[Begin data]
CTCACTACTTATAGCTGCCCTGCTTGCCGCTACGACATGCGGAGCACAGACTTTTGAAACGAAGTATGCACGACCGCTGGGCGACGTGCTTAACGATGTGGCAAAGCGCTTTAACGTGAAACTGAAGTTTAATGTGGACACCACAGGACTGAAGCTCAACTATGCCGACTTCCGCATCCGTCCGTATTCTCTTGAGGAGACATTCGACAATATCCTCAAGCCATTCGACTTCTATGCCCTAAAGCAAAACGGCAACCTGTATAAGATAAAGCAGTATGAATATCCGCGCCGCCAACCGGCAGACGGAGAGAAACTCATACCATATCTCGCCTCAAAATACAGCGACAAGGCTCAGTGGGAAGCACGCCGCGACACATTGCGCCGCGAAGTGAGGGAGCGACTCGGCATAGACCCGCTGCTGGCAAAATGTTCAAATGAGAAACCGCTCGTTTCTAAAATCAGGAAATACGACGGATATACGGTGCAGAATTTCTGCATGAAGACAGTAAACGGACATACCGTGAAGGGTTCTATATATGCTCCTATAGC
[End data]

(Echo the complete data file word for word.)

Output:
CTCACTACTTATAGCTGCCCTGCTTGCCGCTACGACATGCGGAGCACAGACTTTTGAAACGAAGTATGCACGACCGCTGGGCGACGTGCTTAACGATGTGGCAAAGCGCTTTAACGTGAAACTGAAGTTTAATGTGGACACCACAGGACTGAAGCTCAACTATGCCGACTTCCGCATCCGTCCGTATTCTCTTGAGGAGACATTCGACAATATCCTCAAGCCATTCGACTTCTATGCCCTAAAGCAAAACGGCAACCTGTATAAGATAAAGCAGTATGAATATCCGCGCCGCCAACCGGCAGACGGAGAGAAACTCATACCATATCTCGCCTCAAAATACAGCGACAAGGCTCAGTGGGAAGCACGCCGCGACACATTGCGCCGCGAAGTGAGGGAGCGACTCGGCATAGACCCGCTGCTGGCAAAATGTTCAAATGAGAAACCGCTCGTTTCTAAAATCAGGAAATACGACGGATATACGGTGCAGAATTTCTGCATGAAGACAGTAAACGGACATACCGTGAAGGGTTCTATATATGCTCCTATAGC